Can Wall Street Outduel Uncle Sam?

In this segment of The Motley Fool's everything-financials show, Where the Money Is, banking analysts Matt Koppenheffer and David Hanson discuss the most recent saga involving Fannie Mae and Freddie Mac and their disgruntled shareholders.

Matt and David discuss how the situation may be better suited for resourceful hedge funds rather than individual investors.

Earning season slowdown?
With the American markets reaching new highs, investors and pundits alike are skeptical about future growth. They shouldn't be. Many global regions are still stuck in neutral, and their resurgence could result in windfall profits for select companies. A recent Motley Fool report, "3 Strong Buys for a Global Economic Recovery," outlines three companies that could take off when the global economy gains steam. Click here to read the full report!

To watch Where the Money Is in its entirety, click here!

You can follow David and Matt on Twitter.


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  • Report this Comment On July 09, 2013, at 12:44 AM, Vita0112358 wrote:

    http://www.restorefanniemae.us

    In the mid-2000s, GSE securitization declined dramatically as a share of overall securitization, while private label securitization dramatically increased. Most of the growth in private label securitization was through high-risk subprime and Alt-A mortgages. As private securitization gained market share and the GSEs retreated, mortgage quality declined dramatically. The worst performing mortgages were securitized by the private banks, whereas GSE mortgages continued to perform better than the rest of the market, including mortgages that were not securitized and were instead held in portfolio.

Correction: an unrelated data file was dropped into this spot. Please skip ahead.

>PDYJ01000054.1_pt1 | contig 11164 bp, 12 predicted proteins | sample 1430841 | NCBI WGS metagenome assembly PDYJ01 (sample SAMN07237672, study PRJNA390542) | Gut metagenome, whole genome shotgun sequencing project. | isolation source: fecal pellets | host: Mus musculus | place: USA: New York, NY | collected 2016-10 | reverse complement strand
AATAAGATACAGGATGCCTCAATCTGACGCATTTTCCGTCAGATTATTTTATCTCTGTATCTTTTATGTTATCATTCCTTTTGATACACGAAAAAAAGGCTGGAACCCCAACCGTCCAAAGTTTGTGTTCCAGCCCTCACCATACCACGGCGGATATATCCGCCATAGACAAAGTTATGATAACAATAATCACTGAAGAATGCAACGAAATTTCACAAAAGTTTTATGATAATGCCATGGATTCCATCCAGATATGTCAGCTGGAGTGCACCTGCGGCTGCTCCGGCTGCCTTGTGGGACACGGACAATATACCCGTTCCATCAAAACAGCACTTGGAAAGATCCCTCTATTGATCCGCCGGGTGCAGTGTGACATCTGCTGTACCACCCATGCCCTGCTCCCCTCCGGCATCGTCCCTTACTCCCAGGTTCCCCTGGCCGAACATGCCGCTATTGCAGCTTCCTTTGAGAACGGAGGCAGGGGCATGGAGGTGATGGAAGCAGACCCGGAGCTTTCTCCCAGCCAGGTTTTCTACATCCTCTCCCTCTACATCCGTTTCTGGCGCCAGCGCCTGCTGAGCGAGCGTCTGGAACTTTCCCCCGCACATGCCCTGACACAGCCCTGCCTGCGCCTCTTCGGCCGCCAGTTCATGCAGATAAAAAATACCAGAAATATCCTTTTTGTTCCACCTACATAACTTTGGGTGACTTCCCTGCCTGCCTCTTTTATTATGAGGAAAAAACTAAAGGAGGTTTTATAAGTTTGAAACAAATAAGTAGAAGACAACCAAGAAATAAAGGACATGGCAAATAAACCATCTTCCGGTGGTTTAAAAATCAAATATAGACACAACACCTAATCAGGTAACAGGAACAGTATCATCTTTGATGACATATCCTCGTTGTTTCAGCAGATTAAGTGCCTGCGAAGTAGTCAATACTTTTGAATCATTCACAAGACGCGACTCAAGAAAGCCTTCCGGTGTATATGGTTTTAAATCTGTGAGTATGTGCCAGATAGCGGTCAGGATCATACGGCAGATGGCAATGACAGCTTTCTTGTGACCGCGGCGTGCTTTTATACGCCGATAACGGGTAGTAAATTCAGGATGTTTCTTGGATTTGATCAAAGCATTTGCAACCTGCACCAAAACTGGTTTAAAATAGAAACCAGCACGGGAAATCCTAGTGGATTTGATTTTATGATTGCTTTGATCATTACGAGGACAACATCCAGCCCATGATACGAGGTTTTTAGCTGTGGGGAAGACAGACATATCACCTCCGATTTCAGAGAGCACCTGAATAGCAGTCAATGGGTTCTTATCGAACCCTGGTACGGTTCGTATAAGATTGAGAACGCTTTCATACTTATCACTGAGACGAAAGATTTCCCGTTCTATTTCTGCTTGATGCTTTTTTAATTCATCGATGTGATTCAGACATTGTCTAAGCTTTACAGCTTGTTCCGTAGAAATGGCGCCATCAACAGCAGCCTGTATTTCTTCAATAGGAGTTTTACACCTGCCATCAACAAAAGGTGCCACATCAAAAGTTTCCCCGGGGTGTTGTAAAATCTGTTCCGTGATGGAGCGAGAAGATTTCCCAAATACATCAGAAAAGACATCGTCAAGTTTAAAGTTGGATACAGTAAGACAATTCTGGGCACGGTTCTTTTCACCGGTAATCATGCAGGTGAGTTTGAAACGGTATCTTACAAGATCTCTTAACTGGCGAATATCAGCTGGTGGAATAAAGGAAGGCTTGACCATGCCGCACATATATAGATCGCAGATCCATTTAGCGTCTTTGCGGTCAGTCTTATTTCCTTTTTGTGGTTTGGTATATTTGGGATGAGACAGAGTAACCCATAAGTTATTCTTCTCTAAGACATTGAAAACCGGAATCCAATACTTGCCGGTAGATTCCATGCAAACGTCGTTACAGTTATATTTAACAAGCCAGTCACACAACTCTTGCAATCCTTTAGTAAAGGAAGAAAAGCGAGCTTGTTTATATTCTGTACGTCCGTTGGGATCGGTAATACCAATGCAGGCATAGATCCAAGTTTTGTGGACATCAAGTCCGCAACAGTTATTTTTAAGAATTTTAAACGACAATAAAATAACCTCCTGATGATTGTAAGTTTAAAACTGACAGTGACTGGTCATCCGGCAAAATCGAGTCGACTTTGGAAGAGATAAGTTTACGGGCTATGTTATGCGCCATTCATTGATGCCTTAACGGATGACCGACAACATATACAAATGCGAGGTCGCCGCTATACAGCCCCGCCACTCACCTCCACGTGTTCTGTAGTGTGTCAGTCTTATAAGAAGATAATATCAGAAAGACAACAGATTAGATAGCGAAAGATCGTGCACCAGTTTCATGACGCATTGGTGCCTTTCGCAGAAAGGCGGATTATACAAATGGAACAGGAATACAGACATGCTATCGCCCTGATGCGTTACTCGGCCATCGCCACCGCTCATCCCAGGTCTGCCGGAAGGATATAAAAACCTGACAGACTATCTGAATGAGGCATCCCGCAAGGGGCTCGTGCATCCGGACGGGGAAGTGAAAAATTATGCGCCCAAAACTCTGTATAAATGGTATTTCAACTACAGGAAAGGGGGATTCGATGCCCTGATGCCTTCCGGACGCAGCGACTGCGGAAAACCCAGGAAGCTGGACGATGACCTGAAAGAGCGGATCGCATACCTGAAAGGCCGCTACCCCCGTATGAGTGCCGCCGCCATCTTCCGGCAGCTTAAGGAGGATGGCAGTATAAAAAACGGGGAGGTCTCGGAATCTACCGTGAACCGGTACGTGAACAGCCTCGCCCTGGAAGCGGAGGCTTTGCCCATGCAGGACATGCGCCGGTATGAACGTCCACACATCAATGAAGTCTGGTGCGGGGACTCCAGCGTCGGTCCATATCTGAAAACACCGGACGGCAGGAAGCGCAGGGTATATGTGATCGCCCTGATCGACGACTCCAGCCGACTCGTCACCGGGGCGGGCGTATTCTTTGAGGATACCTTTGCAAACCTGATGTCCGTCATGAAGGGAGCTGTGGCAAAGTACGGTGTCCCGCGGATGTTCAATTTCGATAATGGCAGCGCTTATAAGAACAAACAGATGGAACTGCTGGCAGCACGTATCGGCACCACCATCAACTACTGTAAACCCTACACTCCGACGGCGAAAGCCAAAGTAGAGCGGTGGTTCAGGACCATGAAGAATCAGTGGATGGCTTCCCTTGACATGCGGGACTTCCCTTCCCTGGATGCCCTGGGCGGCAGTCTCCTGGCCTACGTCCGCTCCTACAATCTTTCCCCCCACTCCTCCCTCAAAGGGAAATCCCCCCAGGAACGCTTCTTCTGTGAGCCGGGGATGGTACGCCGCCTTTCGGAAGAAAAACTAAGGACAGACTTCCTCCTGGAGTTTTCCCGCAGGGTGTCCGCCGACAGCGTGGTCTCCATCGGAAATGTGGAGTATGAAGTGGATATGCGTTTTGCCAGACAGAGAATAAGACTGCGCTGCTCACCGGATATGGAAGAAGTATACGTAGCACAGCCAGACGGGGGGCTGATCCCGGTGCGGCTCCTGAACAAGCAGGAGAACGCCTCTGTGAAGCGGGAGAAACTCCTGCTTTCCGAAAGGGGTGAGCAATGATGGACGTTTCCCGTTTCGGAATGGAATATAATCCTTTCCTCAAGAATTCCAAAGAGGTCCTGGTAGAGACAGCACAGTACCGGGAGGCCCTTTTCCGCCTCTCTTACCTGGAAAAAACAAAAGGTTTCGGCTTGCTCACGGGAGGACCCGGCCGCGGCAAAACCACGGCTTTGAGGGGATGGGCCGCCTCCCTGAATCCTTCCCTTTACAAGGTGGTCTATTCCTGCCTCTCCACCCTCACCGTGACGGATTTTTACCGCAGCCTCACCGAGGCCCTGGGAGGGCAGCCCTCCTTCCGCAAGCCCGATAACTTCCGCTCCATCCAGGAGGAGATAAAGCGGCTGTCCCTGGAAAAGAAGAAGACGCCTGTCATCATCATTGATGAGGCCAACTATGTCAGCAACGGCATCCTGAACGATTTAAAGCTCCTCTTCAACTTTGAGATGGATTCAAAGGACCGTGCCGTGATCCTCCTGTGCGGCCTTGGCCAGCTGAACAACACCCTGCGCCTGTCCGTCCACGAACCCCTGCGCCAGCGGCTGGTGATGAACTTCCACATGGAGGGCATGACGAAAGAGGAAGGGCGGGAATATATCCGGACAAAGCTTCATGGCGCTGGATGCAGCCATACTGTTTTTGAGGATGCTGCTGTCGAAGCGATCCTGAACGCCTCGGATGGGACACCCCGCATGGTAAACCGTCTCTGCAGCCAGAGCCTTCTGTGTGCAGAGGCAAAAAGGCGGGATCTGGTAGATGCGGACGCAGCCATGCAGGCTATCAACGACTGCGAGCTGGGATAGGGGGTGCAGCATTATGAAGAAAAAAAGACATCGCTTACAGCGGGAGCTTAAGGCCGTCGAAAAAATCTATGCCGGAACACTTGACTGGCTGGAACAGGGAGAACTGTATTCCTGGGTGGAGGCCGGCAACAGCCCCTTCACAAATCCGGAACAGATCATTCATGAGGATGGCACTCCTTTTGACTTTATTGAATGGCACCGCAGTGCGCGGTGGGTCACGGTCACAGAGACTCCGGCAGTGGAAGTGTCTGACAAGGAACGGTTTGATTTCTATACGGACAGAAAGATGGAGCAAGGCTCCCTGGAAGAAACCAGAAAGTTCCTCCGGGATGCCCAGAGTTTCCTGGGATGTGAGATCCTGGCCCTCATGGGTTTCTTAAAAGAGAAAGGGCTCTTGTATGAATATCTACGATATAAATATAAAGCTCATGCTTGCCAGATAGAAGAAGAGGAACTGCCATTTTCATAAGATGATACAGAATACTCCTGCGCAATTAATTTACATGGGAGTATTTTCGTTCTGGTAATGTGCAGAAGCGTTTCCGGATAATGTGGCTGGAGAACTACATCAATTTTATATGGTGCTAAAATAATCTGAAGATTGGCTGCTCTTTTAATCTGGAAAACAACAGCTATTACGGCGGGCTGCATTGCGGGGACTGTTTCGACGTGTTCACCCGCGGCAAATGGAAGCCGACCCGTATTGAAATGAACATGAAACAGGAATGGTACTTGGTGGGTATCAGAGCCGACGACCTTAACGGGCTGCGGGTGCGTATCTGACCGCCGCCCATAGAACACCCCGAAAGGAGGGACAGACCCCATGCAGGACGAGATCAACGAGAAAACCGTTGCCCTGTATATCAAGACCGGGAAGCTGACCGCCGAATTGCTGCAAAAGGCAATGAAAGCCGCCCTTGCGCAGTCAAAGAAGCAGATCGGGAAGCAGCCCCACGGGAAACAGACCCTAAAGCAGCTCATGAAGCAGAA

The GSE business model has outperformed any other real estate business throughout its existence, which many critics ignore. According to the Annual Report to Congress, filed by the Federal Housing Finance Agency, over a span of 37 years, from 1971 through 2007, Fannie's average annual loss rate on its mortgage book was about four basis points. Losses were disproportionately worse during the crisis years, 2008 through 2011, when Fannie's average annual loss rate was 52 basis points. Freddie Mac's results are comparable.

    By way of contrast, during the 1991–2007 period, commercial banks' average annual loss rate on single family mortgages was about 15 basis points. During the 2008-2011 period, annual losses were 184 basis points. Or take a look at the FHFA study that compares, on an apples-to-apples basis, GSEs loan originations with those for private label securitizations. The study segments loans four ways, by ARMs-versus-fixed-rate, as well as by vintage, by FICO score and by loan-to-value ratio. In almost every one of 1800 different comparisons covering years 2001 through 2008, GSE loan performance was exponentially better. On average, GSE fixed-rate loans performed four times better, and GSE ARMs performed five times better (DAVID FIDERER).

    http://www.restorefanniemae.us

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